Success in Literature

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Seite 226 - whispers through the trees': If crystal streams 'with pleasing murmurs creep': The reader's threaten'd (not in vain) with 'sleep'. Then, at the last and only couplet fraught With some unmeaning thing they call a thought, A needless Alexandrine ends the song, That, like a wounded snake, drags its slow length along.
Seite 53 - ... an inward prompting which now grew daily upon me, that by labour and intent study, which I take to be my portion in- this life, joined with the strong propensity of nature, I might perhaps leave something so written to after-times, as they should not willingly let it die.
Seite 221 - Entre toutes les différentes expressions qui peuvent rendre une seule de nos pensées , il n'y en a qu'une qui soit la bonne : on ne la rencontre pas toujours en parlant ou en écrivant. Il est vrai néanmoins qu'elle existe; que tout ce qui ne l'est point est faible, et ne satisfait point un homme d'esprit qui veut se faire entendre.
Seite 14 - There is no other method of fixing those thoughts which arise and disappear in the mind of man, and transmitting them to the last periods of time ; no other method of giving a permanency to our ideas, and preserving the knowledge of any particular person, when his body is mixed with the common mass of matter, and his soul retired into the world of spirits. Books arc the legacies that a great genius leaves to mankind, which are delivered down from generation to generation, as presents to the posterity...
Seite 119 - All those I think who have lived as literary men, — working daily as literary labourers, — will agree with me that three hours a day will produce as much as a man ought to write. But then he should so have trained himself that he shall be able to work continuously during those three hours, — so have tutored his mind that it shall not be necessary for him to sit nibbling his pen, and gazing at the wall before him, till he shall have found the words with which he wants to express his ideas.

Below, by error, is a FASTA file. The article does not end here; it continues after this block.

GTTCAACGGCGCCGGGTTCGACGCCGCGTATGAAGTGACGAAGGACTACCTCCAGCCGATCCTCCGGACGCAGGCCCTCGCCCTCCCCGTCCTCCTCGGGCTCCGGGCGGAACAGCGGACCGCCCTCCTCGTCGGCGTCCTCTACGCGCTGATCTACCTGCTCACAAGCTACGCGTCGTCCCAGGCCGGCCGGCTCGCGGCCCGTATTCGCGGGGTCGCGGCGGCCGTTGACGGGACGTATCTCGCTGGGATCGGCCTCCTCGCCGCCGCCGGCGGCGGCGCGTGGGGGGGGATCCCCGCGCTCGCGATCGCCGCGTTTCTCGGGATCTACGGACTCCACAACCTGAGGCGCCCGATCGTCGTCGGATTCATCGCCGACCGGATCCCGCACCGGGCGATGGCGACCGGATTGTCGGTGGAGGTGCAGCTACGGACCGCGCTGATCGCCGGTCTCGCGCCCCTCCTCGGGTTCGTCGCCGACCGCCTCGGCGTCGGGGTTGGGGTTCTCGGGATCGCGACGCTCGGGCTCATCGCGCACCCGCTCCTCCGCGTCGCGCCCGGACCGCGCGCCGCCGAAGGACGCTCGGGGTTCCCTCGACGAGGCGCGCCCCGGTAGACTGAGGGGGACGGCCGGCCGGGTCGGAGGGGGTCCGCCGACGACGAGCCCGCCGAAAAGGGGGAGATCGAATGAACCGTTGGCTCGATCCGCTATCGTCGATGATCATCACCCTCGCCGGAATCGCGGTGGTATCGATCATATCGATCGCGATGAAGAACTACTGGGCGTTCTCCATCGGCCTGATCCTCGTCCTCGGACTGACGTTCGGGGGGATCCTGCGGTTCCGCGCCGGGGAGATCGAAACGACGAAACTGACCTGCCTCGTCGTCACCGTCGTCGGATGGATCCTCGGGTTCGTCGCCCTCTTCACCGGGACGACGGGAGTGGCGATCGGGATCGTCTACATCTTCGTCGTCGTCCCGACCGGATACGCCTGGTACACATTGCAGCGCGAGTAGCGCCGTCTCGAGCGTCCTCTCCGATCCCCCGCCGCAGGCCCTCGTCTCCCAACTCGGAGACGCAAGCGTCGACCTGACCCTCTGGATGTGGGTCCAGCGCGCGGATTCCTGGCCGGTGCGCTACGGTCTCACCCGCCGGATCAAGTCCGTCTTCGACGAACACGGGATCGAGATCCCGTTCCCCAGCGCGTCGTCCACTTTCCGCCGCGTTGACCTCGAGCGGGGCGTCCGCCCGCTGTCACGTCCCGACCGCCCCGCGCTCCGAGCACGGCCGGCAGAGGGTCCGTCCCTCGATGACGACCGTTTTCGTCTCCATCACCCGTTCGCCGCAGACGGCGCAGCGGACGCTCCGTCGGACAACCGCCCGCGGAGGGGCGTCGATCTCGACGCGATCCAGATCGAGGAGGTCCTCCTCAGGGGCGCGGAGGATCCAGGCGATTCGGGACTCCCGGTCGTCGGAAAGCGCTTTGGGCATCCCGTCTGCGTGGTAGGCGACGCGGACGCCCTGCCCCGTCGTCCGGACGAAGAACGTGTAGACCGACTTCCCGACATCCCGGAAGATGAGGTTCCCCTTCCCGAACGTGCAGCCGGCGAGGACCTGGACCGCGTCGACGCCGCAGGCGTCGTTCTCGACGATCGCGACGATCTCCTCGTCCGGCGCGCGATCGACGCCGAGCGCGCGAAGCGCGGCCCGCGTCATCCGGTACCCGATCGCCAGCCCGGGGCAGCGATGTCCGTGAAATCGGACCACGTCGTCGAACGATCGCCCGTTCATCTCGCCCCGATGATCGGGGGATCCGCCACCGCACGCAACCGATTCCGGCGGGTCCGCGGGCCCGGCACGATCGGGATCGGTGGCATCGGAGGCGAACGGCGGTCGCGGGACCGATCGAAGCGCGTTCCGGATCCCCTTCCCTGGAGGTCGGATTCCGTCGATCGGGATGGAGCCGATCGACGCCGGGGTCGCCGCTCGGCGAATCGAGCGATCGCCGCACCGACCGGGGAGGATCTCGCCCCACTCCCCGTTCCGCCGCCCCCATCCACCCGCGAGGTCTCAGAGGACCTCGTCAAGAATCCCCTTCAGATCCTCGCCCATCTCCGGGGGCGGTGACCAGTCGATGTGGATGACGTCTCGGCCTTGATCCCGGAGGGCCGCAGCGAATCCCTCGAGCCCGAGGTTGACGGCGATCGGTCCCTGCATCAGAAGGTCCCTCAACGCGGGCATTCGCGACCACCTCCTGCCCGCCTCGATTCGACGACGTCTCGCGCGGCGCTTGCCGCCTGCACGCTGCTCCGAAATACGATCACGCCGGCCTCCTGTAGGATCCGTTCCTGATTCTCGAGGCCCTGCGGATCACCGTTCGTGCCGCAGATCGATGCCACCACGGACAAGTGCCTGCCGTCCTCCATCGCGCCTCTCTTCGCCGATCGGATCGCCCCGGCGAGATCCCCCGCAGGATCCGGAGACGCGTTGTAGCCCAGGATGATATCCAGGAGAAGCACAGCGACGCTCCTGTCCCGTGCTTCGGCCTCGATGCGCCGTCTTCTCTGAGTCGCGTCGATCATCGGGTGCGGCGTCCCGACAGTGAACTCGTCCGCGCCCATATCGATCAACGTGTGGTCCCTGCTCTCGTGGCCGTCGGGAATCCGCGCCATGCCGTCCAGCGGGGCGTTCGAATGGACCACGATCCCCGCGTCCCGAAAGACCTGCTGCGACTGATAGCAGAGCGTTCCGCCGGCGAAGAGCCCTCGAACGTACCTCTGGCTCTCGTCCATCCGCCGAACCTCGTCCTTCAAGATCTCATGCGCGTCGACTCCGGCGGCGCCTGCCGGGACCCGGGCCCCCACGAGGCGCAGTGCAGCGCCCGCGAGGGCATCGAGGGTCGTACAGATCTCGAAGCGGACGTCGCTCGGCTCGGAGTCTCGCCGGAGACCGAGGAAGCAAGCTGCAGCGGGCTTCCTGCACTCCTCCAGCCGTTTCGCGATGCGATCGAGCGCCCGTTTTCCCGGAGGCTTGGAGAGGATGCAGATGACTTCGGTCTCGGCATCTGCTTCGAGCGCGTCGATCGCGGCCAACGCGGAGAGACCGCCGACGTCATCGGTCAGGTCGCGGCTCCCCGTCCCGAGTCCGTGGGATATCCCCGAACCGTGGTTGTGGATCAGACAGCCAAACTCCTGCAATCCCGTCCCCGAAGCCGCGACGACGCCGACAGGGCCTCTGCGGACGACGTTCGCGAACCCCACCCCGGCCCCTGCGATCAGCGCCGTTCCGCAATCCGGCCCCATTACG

Seite 129 - Natura fieret laudabile carmen, an arte, Quaesitum est : ego nec studium sine divite vena ; Nec rude quid possit video ingenium : alterius sic Altera poscit opem res, et conjurat amice.
Seite 170 - Another thing, and only one other, I will say. All books are properly the record of the history of past men — what thoughts past men had in them — what actions past men did : the summary of all books whatsoever lies there. It is on this ground that the class of books specifically named History can be safely recommended as the basis of all study of books — the preliminary to all right and full understanding of anything we can expect to find in books. Past history, and especially the past history...
Seite 220 - ... wit is best conveyed to us in the most easy language; and is most to be admired when a great thought comes dressed in words so commonly received, that it is understood by the meanest apprehensions...
Seite 73 - ... he can present his picture in strong and agreeable language to others. He sits down and tells his story because he has a story to tell; as you, my friend, when you have heard something which has at once tickled your fancy or moved your pathos, will hurry to tell it to the first person you meet. But when that first novel has been received graciously by the public and has made for itself a success, then the writer naturally feeling that the writing of novels is within his grasp, looks about for...
Seite 251 - Waverley" was put together with so little care that I cannot boast of having sketched any distinct plan of the work. The whole adventures of Waverley, in his movements up and down the country with the Highland cateran Bean Lean, are managed without much skill.

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Library Record, Bände 19-24

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